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Maybe technical communication really is rocket science!

by Geoff Hart

Previously published, in a different form, as: Hart, G.J. 2000. Maybe technical communication really is rocket science! the Exchange 7(1):4–5.

I love playing with truisms, because even when they contain a healthy proportion of truth, a little inspection often reveals that they conceal as much truth as they illuminate. Take, for example, the notion that technical communication is an art, not a science. Despite the growing body of research on what we do for a living, the prevailing consensus when technical writers hang out and talk “biz” is that what we do partakes equally of art and science. I’ve certainly never heard anyone argue that technical communication involves whitecoated lab workers running users through a maze, and subsequently “sacrificing” them to examine their brains to detect changes that demonstrate learning has occurred—but given the way we feel about users who don’t read our manuals or use our online help, I suspect I’d find considerable support for this approach to usability testing.

In fact, engineering is probably a better match for technical communication than either art or science. Engineering is a fascinating profession because in many ways it does blend art and science, and because it relies on application of the science rather than discovery for its own sake, which is the traditional hallmark of science. Engineers learn all kinds of complex math to predictably and reliably describe how materials behave, and once you can describe something mathematically, then what else could it be but a form of science? Yet the best engineering also acknowledges good design, at least if (like me) you accept the notion that a form that imitates function can be aesthetic, and even beautiful. Moreover, beneath the veneer of science, even engineering relies on less quantifiable things; ask an engineer about finite-element analysis and you’ll discover why engineers sometimes refer to their field as “the Art”. It’s also why you’ll hear the word “elegance” in fields ranging from mathematics to industrial design, where you’d expect engineering science to hold sway.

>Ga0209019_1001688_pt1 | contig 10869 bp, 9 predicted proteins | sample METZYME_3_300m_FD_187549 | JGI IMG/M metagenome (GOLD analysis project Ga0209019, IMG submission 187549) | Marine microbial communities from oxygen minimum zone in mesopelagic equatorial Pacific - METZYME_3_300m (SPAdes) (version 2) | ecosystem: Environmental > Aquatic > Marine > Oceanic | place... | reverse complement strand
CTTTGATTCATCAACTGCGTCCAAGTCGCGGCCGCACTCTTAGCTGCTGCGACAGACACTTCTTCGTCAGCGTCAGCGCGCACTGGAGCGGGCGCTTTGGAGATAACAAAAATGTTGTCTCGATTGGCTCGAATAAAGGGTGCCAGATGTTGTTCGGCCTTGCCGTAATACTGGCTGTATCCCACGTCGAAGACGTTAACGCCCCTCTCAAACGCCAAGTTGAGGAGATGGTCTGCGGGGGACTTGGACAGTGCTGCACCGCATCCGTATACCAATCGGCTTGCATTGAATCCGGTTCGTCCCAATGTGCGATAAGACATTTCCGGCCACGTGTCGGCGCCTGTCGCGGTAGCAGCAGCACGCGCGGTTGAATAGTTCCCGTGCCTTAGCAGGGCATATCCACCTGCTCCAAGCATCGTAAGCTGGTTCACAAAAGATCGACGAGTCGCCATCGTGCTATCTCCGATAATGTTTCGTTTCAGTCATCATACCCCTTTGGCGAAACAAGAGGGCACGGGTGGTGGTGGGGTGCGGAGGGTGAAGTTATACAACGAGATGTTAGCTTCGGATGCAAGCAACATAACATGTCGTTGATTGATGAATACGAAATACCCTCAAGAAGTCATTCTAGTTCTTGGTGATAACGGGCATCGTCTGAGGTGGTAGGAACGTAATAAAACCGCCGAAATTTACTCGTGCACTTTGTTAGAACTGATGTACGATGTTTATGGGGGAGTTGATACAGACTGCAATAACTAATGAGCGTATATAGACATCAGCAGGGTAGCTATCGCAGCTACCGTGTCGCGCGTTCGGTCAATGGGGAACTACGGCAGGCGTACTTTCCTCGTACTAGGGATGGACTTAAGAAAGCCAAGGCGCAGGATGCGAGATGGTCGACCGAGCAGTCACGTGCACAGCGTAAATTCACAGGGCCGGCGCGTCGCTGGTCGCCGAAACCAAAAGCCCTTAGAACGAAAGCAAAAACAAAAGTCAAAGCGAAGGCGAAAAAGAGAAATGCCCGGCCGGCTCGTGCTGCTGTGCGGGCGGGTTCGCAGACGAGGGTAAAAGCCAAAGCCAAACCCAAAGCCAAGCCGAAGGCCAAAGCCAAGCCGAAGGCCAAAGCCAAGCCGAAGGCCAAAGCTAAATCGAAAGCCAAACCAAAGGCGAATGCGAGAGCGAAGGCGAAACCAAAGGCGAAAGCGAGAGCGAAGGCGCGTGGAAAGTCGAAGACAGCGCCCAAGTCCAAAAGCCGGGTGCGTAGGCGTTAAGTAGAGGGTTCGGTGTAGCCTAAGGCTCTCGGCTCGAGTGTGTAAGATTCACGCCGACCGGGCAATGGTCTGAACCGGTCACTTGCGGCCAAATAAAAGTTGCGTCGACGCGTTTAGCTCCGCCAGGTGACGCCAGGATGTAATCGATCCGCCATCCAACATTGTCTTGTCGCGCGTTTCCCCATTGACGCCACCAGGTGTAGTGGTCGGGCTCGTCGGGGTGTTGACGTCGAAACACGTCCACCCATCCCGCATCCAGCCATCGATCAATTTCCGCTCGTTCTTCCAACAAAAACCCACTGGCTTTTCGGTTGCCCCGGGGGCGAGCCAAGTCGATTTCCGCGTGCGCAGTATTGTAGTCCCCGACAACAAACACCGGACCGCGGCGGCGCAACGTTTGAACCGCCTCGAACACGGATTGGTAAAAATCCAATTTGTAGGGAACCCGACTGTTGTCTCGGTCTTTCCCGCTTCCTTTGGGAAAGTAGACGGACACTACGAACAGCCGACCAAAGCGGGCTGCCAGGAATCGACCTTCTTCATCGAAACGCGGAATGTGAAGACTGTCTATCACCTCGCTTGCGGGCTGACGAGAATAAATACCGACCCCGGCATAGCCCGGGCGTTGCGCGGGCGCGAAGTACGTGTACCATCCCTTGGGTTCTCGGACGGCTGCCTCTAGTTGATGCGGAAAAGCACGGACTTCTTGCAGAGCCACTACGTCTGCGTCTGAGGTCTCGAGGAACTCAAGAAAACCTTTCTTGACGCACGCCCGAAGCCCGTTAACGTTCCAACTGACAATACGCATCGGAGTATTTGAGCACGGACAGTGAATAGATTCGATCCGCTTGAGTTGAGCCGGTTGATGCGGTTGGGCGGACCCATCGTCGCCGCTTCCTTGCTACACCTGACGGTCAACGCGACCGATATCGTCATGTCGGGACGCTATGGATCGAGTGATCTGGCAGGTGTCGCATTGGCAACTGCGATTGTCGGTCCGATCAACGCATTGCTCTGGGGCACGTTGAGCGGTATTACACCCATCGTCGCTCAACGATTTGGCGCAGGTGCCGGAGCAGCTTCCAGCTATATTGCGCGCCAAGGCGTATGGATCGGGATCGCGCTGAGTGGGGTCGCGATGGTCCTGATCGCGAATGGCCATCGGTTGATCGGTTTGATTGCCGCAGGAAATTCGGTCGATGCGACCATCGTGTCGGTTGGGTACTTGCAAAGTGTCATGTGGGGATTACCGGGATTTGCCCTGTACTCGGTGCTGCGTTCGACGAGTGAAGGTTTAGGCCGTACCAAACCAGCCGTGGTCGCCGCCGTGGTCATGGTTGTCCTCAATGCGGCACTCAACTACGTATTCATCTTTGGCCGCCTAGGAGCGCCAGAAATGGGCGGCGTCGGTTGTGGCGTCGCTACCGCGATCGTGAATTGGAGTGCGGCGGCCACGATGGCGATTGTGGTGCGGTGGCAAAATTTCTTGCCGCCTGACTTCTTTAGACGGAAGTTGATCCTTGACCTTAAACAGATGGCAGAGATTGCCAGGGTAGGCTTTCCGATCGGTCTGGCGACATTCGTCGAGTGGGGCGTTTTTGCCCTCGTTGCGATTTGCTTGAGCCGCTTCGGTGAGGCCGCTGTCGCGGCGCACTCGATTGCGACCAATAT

So let’s dig a little deeper. If I’m going to claim that our field isn’t a science, I need to first define my terms. So just what is a science? “Science” is a philosophy of how to investigate and solve problems, and scientific inquiry follows four typical steps:

  1. Based on an existing body of knowledge or an observation of the natural world, form a hypothesis.
  2. Test that hypothesis under known, controlled conditions, so you can determine what factors influence the hypothesis.
  3. Revise your hypothesis, if necessary, based on the results of the test.
  4. Repeat steps 1-3 as needed. This involves “replication”, to prove that your results weren’t just a statistical fluke; “independant confirmation”, to ensure that other people see the same things you saw; and “iteration”, to let you progressively refine your hypothesis.